Feature | November 04, 2013

Removing Blood Clots During PCI Does Not Improve Outcomes

November 4, 2013 – According to a new study, aspirating blood clots does not significantly reduce microvascular obstruction or reduce the risk of death in patients with non-ST-elevation myocardial infarction (NSTEMI), when compared to standard percutaneous coronary intervention (PCI) without thrombectomy. Findings from the TATORT-NSTEMI clinical trial were presented at the 25th annual Transcatheter Cardiovascular Therapeutics (TCT) scientific symposium.

Thrombus aspiration, or the removal of blood clots, is frequently used for patients with ST-elevation myocardial infarction (STEMI, the most serious type of heart attack). However, there are no randomized data to unequivocally support thrombectomy in patients with NSTEMI. TATORT-NSTEMI is a prospective, controlled, multicenter, randomized trial that compared adjunctive thrombectomy to conventional PCI in patients with thrombus containing lesions.

The trial randomized 460 patients in a 1:1 fashion to thrombectomy and standard PCI. The primary endpoint was the extent of microvascular obstruction assessed by cardiac magnetic resonance (CMR) within four days after randomization and measured by the percentage of the left ventricle (LV). Clinical endpoints including death, myocardial reinfarction, target vessel revascularization and new congestive heart failure were analyzed at six months.

Microvascular obstruction was not different between the thrombectomy and standard PCI groups (1.7 percent LV vs. 1.6 percent LV, respectively, p=0.65).

Similarly, no significant differences were observed in infarct size, myocardial salvage index, or angiographic parameters such as blush grade or TIMI flow grade.

Clinical follow up at six months also revealed no differences in the combined clinical endpoint between the thrombectomy and the standard PCI group (p=0.85).

“TATORT-NSTEMI is the first randomized trial in NSTEMI testing the efficacy of additional manual aspiration thrombectomy,” said lead investigator Holger Thiele, M.D. Thiele is Deputy Director of the University of Leipzig Heart Center in Leipzig, Germany.

“Aspiration thrombectomy in patients with NSTEMI undergoing early PCI in thrombus containing lesions does not reduce the extent of no-reflow in comparison to standard PCI without thrombectomy.”

The TATORT-NSTEMI trial was funded by unrestricted grants from Terumo Europe and Lilly Germany. Thiele reported research funding from Terumo Europe, Lilly Germany, Maquet Cardiovascular and Teleflex Medical.

For more information: www.crf.org and www.tctconference.com

Related Content

pediatric echocardiograms, cardiovascular ultrasound, therapy dog impact, animal-assisted therapy, Human Animal Bond Research Initiative, HABRI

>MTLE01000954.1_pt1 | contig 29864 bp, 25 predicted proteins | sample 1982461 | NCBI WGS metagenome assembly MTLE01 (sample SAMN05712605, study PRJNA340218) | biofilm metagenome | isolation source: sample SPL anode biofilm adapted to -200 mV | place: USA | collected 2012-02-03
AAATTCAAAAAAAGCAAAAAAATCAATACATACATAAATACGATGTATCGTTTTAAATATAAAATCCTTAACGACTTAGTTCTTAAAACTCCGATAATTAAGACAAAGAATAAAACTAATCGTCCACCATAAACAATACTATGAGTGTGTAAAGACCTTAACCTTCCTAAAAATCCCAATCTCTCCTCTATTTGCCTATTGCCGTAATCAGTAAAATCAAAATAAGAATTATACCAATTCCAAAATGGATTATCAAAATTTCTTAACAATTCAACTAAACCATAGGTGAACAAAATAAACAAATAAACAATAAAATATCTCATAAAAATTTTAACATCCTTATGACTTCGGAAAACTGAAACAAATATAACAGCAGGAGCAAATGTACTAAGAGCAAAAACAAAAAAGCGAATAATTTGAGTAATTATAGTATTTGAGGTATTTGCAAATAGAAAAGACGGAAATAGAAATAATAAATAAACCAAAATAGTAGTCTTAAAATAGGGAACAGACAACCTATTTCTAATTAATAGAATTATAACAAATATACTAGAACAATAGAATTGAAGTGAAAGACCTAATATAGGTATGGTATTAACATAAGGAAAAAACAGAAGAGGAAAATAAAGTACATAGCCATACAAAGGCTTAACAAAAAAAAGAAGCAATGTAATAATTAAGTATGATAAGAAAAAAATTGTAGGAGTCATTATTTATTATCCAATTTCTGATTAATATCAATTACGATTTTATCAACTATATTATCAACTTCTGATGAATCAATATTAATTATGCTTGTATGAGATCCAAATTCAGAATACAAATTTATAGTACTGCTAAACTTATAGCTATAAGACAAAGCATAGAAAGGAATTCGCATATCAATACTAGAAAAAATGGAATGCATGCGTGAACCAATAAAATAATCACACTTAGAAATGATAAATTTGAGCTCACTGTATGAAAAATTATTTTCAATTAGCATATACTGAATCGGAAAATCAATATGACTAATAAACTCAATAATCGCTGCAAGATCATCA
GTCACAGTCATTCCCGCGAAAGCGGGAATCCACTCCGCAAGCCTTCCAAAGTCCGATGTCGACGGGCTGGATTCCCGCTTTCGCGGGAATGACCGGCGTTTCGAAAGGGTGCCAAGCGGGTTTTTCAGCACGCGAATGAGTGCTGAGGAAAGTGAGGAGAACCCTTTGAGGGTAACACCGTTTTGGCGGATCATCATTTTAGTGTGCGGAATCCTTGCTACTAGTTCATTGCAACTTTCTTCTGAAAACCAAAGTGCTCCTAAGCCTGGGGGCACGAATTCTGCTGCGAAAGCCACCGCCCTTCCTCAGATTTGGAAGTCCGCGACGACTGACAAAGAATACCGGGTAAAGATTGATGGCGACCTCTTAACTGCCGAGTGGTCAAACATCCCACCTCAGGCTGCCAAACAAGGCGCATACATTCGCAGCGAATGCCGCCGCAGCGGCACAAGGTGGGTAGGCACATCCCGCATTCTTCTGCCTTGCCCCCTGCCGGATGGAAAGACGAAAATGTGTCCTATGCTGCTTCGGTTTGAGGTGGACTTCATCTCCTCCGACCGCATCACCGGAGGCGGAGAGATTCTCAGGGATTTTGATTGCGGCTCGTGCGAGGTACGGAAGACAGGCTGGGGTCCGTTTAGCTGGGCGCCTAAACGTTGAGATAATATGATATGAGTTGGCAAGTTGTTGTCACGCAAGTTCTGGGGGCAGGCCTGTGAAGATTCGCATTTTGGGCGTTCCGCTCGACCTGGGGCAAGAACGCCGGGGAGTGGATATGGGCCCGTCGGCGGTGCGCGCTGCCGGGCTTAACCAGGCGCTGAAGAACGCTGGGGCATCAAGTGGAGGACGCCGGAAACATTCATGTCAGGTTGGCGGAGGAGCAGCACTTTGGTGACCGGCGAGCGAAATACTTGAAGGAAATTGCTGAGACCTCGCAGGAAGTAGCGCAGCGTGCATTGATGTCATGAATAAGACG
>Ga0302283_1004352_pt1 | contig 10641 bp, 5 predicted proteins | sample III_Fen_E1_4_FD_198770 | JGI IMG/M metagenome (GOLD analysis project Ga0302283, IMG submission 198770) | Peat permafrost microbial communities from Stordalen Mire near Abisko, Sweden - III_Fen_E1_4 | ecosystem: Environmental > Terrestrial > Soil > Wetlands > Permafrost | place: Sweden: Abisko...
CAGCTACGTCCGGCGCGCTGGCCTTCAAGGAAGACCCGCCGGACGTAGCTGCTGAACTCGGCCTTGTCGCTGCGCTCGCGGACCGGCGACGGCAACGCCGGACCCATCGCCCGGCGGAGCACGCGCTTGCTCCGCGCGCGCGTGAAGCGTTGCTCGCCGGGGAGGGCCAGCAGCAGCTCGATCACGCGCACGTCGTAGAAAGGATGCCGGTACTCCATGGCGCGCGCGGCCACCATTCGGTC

News | Cardiovascular Ultrasound| October 25, 2016
The Human Animal Bond Research Initiative (HABRI) announced it has awarded a $44,000 grant to Duke University School of...
medicare bundled cardiac payments, CMS cardiology payments
Feature | Business| October 24, 2016 | By John W. Meyer, MPH, FACHE
(Editor’s note: This is the second part of a two-part series on the proposed Medicare five-year demonstration for
bioresorbable stents, bioabsorbable stents, visualizing the Absorb BVS, dissolving stent, disappearing stent on IVUS and OCT

A comparison of how the Abbott Absorb BVS appears with intravascular ultrasound (IVUS) on the left, and optical coherence tomography (OCT) of the right. The stent is difficult to visualize and sizing is critical, so both modalities can help in bioresorbable stent measurements and to confirm stent apposition. Left image from the Volcano IVUS system and the right image from St. Jude Medical's OCT system


Feature | Stents Bioresorbable| October 20, 2016 | Dave Fornell
There has been a lot of interest in the interventional community regarding the Abbott Absorb Bioresorbable Vascular S
Avinger, Pantheris atherectomy catheter, OCT, Lumivascular technology, expanded FDA indication, diagnostic imaging device
News | Atherectomy Devices| October 20, 2016
Avinger Inc. recently announced that the company has received expanded indications from the U.S. Food and Drug...
St. Jude Medical, ADO II AS trial, congenital heart disease, PDA, Amplatzer Duct Occluder II AS
News | Congenital Heart| October 19, 2016
St. Jude Medical Inc. announced the launch of the ADO II AS (AMPLATZER Duct Occluder II Additional Sizes) pediatric...
recall, alligator retrieval device, X-Celerator hydrophilic guidewire, UltraFlow flow directed micro catheters, Marathon flow directed micro catheters
News | Cath Lab| October 18, 2016
Medtronic plc announced last week that it has notified customers of a voluntary recall of certain lots of its Pipeline...
Inventory management, Cardinal, RFID inventory tracking, cath lab inventory
Sponsored Content | Whitepapers | Inventory Management| October 18, 2016
As healthcare moves into the era of bundled payments, providers need to be especially focused on ensuring delivery of
angioseal, angio-seal, terumo, St. Jude, vascular closure devices
News | Vascular Closure Devices| October 18, 2016
October 18, 2016 — Abbott and St. Jude Medical Inc.
Lantheus, flurpiridaz F-18, myocardial perfusion imaging, MPI, cardiac stress testing, ASNC 2016
News | Radiopharmaceuticals and Tracers| October 17, 2016
Lantheus Holdings Inc. announced in late September that sub-analysis data from the first Phase 3 study of flurpiridaz F...
Overlay Init